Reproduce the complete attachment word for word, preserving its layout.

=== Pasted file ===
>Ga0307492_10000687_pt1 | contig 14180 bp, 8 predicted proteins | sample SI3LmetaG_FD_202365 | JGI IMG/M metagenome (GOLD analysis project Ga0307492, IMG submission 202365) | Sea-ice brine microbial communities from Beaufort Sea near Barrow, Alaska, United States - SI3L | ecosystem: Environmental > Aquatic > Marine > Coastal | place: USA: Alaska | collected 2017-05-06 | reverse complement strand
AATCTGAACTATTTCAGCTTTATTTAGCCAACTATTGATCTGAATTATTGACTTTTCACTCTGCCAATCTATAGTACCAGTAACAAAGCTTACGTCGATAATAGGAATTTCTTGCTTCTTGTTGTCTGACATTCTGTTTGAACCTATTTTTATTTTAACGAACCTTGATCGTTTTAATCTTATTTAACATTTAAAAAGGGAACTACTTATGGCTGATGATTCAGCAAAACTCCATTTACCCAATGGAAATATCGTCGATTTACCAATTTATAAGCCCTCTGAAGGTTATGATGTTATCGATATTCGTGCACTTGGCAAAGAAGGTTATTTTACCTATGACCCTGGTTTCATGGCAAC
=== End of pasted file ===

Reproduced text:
>Ga0307492_10000687_pt1 | contig 14180 bp, 8 predicted proteins | sample SI3LmetaG_FD_202365 | JGI IMG/M metagenome (GOLD analysis project Ga0307492, IMG submission 202365) | Sea-ice brine microbial communities from Beaufort Sea near Barrow, Alaska, United States - SI3L | ecosystem: Environmental > Aquatic > Marine > Coastal | place: USA: Alaska | collected 2017-05-06 | reverse complement strand
AATCTGAACTATTTCAGCTTTATTTAGCCAACTATTGATCTGAATTATTGACTTTTCACTCTGCCAATCTATAGTACCAGTAACAAAGCTTACGTCGATAATAGGAATTTCTTGCTTCTTGTTGTCTGACATTCTGTTTGAACCTATTTTTATTTTAACGAACCTTGATCGTTTTAATCTTATTTAACATTTAAAAAGGGAACTACTTATGGCTGATGATTCAGCAAAACTCCATTTACCCAATGGAAATATCGTCGATTTACCAATTTATAAGCCCTCTGAAGGTTATGATGTTATCGATATTCGTGCACTTGGCAAAGAAGGTTATTTTACCTATGACCCTGGTTTCATGGCAAC